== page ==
Let me the first to say that Hal Holbrook ,who plays Ron Franz in Sean Penn’s interpretation of Jon Krakauer’s book “Into the Wild”, deserves an Oscar nomination. (I think the cinematography does as well, and possibly the script, direction, and editing.) Holbrook is so believable and plays the role of a lonely old man who shares kindness
with Emile Hirsch as Christopher McCandless, the young Emory University graduate who gives away all his savings and goes off the grid to search for truth. He is angry at his parents, their hypocrisy, with the superficiality of the world, authority. Ron Franz gets it that he isn’t just being kind to a homeless kid but that the young man has renewed his life as well. Chris is an existential hippy (perhaps that is redundant), born a generation too late but encounters the kindness of hippy gypsies along his way. The reciprocity of the relationships in the film shows that goodness, change, and forgiveness are always possible.
Sean Penn creates his world as if he knows what McCandless’ search is about. I know that the way Penn tells the story, McCandless’s quest resonated with me.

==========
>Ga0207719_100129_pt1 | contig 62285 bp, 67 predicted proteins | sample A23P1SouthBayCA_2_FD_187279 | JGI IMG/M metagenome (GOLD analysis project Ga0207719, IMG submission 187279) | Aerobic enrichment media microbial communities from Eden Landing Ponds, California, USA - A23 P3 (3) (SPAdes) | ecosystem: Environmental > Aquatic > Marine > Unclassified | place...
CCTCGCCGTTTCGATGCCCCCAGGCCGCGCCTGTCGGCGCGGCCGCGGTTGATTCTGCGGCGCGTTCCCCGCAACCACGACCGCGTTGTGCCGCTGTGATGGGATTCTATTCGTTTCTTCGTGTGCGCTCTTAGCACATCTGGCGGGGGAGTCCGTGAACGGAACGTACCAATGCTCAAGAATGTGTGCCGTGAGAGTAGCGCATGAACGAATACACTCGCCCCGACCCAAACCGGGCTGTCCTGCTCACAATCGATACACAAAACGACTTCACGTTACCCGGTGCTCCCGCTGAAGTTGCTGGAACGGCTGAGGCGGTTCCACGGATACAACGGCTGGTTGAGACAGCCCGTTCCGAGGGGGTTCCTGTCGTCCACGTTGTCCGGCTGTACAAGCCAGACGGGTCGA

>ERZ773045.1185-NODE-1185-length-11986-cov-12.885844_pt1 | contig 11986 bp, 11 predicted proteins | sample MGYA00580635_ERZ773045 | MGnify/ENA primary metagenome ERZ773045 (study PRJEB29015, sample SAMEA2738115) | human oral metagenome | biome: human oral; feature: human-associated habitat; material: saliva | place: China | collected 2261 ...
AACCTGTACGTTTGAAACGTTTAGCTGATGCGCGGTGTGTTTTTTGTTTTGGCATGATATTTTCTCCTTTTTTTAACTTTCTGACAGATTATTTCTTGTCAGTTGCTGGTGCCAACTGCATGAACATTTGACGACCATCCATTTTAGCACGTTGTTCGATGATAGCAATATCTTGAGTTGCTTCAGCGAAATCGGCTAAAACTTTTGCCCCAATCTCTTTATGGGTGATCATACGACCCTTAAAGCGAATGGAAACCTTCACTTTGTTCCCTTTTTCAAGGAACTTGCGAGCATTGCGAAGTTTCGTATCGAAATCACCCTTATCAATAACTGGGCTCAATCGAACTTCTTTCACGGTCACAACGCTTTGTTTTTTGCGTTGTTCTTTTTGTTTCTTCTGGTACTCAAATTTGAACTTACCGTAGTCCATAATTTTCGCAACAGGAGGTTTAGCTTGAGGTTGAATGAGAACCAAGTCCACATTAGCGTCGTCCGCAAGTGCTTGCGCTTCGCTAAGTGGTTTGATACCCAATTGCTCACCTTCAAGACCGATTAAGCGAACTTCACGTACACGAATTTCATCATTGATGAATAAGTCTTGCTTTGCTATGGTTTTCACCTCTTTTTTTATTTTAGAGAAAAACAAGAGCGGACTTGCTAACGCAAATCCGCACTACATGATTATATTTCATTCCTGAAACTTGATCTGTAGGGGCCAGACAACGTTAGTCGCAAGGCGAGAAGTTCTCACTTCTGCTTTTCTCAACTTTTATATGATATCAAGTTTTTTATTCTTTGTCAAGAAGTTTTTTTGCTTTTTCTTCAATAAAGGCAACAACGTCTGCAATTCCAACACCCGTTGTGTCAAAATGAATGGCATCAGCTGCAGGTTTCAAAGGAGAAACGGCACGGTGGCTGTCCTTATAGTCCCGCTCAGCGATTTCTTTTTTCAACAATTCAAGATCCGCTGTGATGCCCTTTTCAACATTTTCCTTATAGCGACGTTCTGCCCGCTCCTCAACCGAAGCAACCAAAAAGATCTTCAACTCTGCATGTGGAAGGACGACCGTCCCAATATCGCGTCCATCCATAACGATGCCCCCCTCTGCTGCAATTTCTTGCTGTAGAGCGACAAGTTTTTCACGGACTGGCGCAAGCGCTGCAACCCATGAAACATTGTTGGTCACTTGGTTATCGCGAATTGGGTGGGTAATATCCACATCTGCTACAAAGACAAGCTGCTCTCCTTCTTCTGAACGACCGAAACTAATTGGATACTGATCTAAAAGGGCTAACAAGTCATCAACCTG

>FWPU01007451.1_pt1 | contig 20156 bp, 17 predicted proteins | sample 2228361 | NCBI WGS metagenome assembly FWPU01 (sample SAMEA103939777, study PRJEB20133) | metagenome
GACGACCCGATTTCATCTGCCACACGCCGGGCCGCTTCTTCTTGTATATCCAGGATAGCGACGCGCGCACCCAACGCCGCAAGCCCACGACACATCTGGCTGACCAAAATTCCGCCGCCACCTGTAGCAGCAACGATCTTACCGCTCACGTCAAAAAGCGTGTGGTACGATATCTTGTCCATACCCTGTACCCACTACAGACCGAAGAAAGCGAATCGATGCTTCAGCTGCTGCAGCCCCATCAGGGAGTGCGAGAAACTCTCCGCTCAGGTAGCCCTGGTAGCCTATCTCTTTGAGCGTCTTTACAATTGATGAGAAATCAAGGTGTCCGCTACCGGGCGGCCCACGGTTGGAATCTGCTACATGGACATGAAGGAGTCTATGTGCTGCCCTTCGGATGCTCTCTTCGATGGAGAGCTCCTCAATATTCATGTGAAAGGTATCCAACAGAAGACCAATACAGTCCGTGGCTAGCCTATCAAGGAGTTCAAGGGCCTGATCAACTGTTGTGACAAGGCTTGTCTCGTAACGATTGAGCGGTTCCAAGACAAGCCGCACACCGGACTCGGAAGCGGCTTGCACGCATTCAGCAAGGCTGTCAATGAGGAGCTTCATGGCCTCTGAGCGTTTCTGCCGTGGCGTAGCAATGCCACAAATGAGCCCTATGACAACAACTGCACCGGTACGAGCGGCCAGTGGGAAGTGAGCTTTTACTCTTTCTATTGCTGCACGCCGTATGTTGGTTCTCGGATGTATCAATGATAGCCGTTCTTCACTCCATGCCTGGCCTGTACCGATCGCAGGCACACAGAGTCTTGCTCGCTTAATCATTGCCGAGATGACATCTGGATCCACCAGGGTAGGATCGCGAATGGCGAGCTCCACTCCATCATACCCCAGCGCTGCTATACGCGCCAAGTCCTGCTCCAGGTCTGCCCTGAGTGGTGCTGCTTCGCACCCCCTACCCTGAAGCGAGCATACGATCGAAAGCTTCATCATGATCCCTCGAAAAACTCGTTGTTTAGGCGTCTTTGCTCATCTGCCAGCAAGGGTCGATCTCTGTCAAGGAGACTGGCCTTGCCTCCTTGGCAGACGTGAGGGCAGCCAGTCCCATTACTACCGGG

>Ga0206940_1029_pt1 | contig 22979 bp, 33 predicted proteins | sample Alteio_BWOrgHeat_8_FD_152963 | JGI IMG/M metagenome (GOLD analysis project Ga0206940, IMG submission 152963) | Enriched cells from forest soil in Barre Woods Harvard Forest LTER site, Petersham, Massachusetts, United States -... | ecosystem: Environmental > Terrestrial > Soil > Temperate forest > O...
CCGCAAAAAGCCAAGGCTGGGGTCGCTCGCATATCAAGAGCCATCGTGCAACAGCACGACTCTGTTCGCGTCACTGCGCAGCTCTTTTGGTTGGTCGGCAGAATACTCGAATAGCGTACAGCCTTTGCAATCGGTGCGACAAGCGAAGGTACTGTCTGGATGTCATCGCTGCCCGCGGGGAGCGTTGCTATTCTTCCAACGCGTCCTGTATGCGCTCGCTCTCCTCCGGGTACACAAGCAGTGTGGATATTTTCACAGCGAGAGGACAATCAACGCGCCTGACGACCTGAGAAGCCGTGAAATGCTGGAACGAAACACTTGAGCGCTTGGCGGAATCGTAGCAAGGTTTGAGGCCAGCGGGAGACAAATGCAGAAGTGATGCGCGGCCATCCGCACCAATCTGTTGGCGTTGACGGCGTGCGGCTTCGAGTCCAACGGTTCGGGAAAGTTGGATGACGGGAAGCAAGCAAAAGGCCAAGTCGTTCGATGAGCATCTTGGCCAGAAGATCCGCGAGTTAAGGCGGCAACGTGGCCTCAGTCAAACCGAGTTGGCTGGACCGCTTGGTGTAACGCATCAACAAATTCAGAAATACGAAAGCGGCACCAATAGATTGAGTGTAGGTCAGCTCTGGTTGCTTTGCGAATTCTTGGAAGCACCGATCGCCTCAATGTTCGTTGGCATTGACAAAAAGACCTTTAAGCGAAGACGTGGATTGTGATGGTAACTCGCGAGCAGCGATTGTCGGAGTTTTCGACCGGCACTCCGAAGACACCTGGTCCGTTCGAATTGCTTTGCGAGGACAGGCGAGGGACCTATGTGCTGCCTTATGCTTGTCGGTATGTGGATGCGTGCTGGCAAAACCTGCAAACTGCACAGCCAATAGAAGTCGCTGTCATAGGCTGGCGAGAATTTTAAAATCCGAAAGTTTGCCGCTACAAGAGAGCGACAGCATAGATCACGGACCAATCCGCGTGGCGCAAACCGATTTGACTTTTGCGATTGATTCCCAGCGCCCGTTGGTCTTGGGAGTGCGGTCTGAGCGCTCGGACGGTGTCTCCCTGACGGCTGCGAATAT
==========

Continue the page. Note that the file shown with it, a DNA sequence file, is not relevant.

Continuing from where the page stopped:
This film communicates the mutuality of spirituality, our unity with one another,with God, and creation, in ways that only cinema can. Happiness is meant to be shared.
If you haven’t seen Penn’s 1995 film, “The Crossing Guard”, do see it. It’s not perfect, but it has one of the most powerful endings I have ever seen.
Some of the themes in “Into the Wild” are the search, influence of literature, human maturity, living with “enoughness”, the environment as creation, parenting: parental failings and regret, forgiveness, responsibility, loneliness, the nature of true freedom. William Hurt role as Chris’ father is a brief one, but very powerful as well.
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